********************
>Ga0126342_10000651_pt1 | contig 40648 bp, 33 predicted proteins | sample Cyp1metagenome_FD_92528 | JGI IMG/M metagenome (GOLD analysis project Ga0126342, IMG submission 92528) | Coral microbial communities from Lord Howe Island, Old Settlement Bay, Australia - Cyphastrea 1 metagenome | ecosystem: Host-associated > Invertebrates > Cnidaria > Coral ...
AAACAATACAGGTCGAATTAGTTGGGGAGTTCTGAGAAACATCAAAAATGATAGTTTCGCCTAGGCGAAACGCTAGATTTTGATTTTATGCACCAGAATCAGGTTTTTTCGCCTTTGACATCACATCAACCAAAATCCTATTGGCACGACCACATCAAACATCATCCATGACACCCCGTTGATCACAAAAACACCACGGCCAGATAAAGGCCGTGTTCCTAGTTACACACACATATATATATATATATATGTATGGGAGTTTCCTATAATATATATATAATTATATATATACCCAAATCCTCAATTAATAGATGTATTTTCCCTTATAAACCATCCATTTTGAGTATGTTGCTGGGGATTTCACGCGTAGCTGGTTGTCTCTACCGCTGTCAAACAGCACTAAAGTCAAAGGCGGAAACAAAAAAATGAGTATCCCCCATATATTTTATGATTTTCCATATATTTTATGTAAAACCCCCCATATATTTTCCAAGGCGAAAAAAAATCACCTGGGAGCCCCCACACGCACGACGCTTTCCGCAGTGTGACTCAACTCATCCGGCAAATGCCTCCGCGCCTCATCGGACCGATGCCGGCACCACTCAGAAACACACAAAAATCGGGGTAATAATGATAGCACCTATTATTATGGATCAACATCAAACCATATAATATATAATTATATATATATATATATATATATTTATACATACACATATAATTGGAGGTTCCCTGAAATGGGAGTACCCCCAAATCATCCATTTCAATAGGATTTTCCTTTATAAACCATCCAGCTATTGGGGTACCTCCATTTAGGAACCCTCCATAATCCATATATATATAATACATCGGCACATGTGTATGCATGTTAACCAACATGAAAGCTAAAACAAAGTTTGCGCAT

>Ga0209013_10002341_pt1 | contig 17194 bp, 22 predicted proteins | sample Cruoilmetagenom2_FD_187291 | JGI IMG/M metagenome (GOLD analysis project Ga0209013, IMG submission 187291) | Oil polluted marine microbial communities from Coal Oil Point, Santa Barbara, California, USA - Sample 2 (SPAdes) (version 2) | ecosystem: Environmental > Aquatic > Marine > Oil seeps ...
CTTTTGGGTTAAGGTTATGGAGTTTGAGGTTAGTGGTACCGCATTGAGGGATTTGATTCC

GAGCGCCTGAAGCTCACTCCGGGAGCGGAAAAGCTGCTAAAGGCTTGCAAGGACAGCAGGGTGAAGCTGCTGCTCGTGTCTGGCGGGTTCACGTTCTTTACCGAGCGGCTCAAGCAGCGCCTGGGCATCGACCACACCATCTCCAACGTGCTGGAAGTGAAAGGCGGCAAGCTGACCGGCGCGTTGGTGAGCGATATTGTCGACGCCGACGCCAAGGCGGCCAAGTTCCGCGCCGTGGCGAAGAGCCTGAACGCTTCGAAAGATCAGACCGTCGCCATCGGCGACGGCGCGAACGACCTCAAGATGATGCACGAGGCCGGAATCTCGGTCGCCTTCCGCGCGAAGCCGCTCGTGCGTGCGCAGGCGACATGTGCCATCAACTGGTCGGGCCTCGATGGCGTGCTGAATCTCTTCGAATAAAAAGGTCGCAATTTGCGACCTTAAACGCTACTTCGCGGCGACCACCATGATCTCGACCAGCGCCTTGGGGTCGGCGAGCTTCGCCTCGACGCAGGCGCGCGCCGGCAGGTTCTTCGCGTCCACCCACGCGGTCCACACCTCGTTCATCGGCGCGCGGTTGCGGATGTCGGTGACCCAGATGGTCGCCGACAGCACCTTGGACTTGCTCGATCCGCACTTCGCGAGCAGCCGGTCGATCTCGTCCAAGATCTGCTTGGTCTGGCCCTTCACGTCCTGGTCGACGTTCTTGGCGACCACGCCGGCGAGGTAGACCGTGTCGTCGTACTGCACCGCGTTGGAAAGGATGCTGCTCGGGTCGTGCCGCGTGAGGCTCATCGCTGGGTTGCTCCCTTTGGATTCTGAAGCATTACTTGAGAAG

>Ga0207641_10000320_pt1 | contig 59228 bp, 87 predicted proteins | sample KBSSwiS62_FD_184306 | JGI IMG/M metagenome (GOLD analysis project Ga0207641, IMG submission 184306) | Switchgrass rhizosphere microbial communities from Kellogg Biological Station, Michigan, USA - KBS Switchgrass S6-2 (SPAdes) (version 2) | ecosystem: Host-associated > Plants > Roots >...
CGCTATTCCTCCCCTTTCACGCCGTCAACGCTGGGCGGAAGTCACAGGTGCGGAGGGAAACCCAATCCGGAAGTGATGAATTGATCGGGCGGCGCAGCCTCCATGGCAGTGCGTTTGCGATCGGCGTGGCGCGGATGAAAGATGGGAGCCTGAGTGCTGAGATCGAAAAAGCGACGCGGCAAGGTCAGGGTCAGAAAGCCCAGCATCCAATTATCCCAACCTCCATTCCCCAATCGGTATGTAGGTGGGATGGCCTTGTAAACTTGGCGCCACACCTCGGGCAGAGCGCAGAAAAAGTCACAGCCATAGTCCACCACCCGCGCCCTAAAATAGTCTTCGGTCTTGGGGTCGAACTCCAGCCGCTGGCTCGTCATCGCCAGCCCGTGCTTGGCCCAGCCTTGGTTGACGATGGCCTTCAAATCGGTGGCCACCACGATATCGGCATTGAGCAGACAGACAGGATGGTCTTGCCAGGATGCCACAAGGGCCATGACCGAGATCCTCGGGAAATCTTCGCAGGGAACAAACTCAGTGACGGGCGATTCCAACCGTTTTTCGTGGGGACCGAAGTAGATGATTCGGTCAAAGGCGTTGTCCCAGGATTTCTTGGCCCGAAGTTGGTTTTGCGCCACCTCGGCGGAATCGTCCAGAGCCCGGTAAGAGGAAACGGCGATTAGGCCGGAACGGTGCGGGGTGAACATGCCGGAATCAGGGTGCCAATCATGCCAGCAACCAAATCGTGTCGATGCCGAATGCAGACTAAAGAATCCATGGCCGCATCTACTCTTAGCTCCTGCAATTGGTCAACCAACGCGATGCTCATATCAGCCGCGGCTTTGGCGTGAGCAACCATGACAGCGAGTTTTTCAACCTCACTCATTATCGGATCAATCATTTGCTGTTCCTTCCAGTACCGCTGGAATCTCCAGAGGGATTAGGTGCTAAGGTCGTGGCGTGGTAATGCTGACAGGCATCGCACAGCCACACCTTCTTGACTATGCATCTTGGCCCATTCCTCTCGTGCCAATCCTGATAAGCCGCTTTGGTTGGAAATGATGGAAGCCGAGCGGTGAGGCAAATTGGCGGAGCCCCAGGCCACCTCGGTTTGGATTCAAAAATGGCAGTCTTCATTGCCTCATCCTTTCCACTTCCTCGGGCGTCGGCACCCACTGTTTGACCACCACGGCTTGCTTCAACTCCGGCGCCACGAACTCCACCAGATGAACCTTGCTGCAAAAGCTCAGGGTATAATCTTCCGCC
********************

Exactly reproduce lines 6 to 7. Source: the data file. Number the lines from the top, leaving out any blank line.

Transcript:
>Ga0207641_10000320_pt1 | contig 59228 bp, 87 predicted proteins | sample KBSSwiS62_FD_184306 | JGI IMG/M metagenome (GOLD analysis project Ga0207641, IMG submission 184306) | Switchgrass rhizosphere microbial communities from Kellogg Biological Station, Michigan, USA - KBS Switchgrass S6-2 (SPAdes) (version 2) | ecosystem: Host-associated > Plants > Roots >...
CGCTATTCCTCCCCTTTCACGCCGTCAACGCTGGGCGGAAGTCACAGGTGCGGAGGGAAACCCAATCCGGAAGTGATGAATTGATCGGGCGGCGCAGCCTCCATGGCAGTGCGTTTGCGATCGGCGTGGCGCGGATGAAAGATGGGAGCCTGAGTGCTGAGATCGAAAAAGCGACGCGGCAAGGTCAGGGTCAGAAAGCCCAGCATCCAATTATCCCAACCTCCATTCCCCAATCGGTATGTAGGTGGGATGGCCTTGTAAACTTGGCGCCACACCTCGGGCAGAGCGCAGAAAAAGTCACAGCCATAGTCCACCACCCGCGCCCTAAAATAGTCTTCGGTCTTGGGGTCGAACTCCAGCCGCTGGCTCGTCATCGCCAGCCCGTGCTTGGCCCAGCCTTGGTTGACGATGGCCTTCAAATCGGTGGCCACCACGATATCGGCATTGAGCAGACAGACAGGATGGTCTTGCCAGGATGCCACAAGGGCCATGACCGAGATCCTCGGGAAATCTTCGCAGGGAACAAACTCAGTGACGGGCGATTCCAACCGTTTTTCGTGGGGACCGAAGTAGATGATTCGGTCAAAGGCGTTGTCCCAGGATTTCTTGGCCCGAAGTTGGTTTTGCGCCACCTCGGCGGAATCGTCCAGAGCCCGGTAAGAGGAAACGGCGATTAGGCCGGAACGGTGCGGGGTGAACATGCCGGAATCAGGGTGCCAATCATGCCAGCAACCAAATCGTGTCGATGCCGAATGCAGACTAAAGAATCCATGGCCGCATCTACTCTTAGCTCCTGCAATTGGTCAACCAACGCGATGCTCATATCAGCCGCGGCTTTGGCGTGAGCAACCATGACAGCGAGTTTTTCAACCTCACTCATTATCGGATCAATCATTTGCTGTTCCTTCCAGTACCGCTGGAATCTCCAGAGGGATTAGGTGCTAAGGTCGTGGCGTGGTAATGCTGACAGGCATCGCACAGCCACACCTTCTTGACTATGCATCTTGGCCCATTCCTCTCGTGCCAATCCTGATAAGCCGCTTTGGTTGGAAATGATGGAAGCCGAGCGGTGAGGCAAATTGGCGGAGCCCCAGGCCACCTCGGTTTGGATTCAAAAATGGCAGTCTTCATTGCCTCATCCTTTCCACTTCCTCGGGCGTCGGCACCCACTGTTTGACCACCACGGCTTGCTTCAACTCCGGCGCCACGAACTCCACCAGATGAACCTTGCTGCAAAAGCTCAGGGTATAATCTTCCGCC